Are the Tory Walls About to Come Tumbling Down? By Sarinder Joshua Duroch

What’s really changed since 1985?

It’s April 1985, the privatisation ethos is in full swing. Northern Ireland, Scotland and Wales are facing the full wrath of Tory policies, individualism and the tyranny of the ‘I’m alright Jack attitude’ sent from the Tory south east of England has increased the gap between the ‘haves’ and ‘have nots’…

I am now 44 years of age and it is fair to say I’ve seen the impact of Tory policies and unfairness, the memory of the violence that was displayed by the Police on behalf of the Tories to the miners and their families was totally abhorrent.

In fact, the news I was watching should have had a British Board of Film Classification certificate.

I will never forget the Police waving £20 notes at striking miners showing off their overtime pay, and shouting “thank you Arthur Scargill”.

Many were sent from the south east of England to the northern counties, Orwell was right when he said, ‘If you want a vision of the future, imagine a boot stamping on a human face – forever.’ That boot certainly was faced by anyone who had a socialist bone in their body. As for the cities, the skinheads were booting people around with limited intervention from the Police.

The teachers strike was in full swing at the time. How could I forget, I would turn up to classes and got sent away, we would wander around the streets of Glasgow and be fearful if the then Strathclyde Police would give us a hiding for being truant from school.

Don’t forget for a moment I was subjected to a fear of the police and them using force due to what happened to the miners.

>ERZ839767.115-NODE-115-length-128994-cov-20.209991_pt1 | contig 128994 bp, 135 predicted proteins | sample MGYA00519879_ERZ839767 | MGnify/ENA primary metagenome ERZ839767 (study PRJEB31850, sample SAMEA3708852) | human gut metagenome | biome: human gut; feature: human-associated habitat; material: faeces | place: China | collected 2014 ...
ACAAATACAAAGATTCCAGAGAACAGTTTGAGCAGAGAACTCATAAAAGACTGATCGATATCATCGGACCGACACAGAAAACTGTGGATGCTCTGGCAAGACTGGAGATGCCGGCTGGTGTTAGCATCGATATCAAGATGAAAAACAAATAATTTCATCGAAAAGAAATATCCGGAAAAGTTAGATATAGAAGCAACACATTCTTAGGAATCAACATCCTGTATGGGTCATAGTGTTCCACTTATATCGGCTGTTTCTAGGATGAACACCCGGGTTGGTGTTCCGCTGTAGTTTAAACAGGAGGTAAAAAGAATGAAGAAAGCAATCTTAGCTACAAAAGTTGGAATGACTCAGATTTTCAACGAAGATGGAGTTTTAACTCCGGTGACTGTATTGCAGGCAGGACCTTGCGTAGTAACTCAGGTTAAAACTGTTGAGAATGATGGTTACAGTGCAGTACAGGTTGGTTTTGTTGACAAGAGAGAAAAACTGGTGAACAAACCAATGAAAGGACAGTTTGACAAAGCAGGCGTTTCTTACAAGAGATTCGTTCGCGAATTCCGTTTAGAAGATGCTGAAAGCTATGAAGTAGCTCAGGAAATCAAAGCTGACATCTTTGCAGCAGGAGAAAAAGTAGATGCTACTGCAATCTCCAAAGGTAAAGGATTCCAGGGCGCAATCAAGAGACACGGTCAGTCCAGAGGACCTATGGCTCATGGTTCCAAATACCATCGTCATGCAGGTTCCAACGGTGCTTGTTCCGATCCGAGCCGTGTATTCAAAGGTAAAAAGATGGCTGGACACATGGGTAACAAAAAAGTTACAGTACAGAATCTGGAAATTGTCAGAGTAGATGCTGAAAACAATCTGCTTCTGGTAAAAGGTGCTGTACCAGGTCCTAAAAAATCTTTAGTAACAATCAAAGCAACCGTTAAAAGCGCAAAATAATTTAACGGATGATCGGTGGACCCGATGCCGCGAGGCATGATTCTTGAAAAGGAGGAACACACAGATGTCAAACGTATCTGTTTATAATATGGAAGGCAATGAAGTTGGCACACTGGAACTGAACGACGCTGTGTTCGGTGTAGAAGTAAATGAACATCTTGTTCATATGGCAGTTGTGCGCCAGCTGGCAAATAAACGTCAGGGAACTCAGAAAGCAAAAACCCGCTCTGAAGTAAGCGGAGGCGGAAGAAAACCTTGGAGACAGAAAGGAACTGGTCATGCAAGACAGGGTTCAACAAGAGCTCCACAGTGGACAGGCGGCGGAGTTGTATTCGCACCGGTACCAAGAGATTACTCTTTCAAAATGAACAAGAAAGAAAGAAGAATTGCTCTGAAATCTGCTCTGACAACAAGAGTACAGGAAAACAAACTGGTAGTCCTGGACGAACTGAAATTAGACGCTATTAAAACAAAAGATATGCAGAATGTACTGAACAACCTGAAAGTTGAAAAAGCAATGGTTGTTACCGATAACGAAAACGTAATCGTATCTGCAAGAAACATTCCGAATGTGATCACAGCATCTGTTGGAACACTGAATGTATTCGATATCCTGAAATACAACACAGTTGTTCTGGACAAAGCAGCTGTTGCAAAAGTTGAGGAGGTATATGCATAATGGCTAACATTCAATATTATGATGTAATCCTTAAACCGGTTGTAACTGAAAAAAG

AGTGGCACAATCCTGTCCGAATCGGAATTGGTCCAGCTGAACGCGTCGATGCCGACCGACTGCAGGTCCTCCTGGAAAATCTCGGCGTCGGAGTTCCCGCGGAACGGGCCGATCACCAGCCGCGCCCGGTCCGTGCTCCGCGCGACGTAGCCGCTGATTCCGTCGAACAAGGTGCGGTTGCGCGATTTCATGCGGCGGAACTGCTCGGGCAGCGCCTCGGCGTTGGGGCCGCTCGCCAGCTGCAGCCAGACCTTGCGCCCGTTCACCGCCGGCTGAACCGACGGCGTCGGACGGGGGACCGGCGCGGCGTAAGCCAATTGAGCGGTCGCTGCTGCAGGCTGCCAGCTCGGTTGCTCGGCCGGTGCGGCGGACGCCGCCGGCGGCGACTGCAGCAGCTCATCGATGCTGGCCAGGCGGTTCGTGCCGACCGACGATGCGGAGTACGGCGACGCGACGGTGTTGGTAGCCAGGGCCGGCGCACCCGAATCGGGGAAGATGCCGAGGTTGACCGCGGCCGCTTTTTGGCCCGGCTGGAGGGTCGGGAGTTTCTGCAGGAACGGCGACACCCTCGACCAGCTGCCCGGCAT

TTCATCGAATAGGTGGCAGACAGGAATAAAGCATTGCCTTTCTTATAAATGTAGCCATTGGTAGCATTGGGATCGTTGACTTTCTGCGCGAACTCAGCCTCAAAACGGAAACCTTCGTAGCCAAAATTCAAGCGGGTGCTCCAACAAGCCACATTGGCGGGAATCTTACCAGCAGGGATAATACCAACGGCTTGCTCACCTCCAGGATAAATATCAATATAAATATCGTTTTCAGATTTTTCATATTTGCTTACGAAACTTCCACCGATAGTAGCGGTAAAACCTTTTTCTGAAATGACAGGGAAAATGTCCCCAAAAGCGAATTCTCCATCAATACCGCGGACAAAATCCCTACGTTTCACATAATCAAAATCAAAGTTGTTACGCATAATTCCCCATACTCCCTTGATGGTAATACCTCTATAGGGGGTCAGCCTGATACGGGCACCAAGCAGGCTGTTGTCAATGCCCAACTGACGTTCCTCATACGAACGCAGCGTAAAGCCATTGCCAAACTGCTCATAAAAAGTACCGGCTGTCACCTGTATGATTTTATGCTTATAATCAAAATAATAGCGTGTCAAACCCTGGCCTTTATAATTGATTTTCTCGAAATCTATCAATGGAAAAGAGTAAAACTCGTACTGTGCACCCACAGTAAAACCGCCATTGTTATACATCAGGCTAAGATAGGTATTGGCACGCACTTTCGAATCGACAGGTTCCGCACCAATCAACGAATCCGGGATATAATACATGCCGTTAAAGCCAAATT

Even at that age we were told that the Police are pro Queen, pro Protestant and certainly pro Tory; what chance did a young Celtic supporter have if he was stopped and questioned?

Well, we move on to 2017, what chance has any youngster got when this generation is still being used as free labour? Back then it was the slave labour of the YTS (Youth Training Scheme) and today we have people being sent on work trials by the job centre and they work for nothing or their benefits are stopped.

Has much changed under Tory rule?

NO!

Not much has changed at all, we lived in the fear of the far right then and had to be subjected to hate crimes that were laughed at by the authorities and the Police, in comparison today it is not an exaggeration to say that it was a totally different world.

Hate crimes have increased but they are treated with urgency now not like in the past where if you took a hiding for being who you are then it was your fault according to the authorities.

One movement did make a difference to the socialist mindset and strengthened the will of many young people, it was the famous school children’s strike of April 1985.

10,000 school children took part in a strike against the Tory’s YTS scheme. Rightfully so given that they were expected to complete their schooling and be oppressed by the employer; who was probably enjoying the delights of the Chamber of Commerce meetings in smoke and alcohol filled rooms down in the golf club or some country club whilst the working classes could hardly afford a pint down in the Working Men’s Clubs of Liverpool.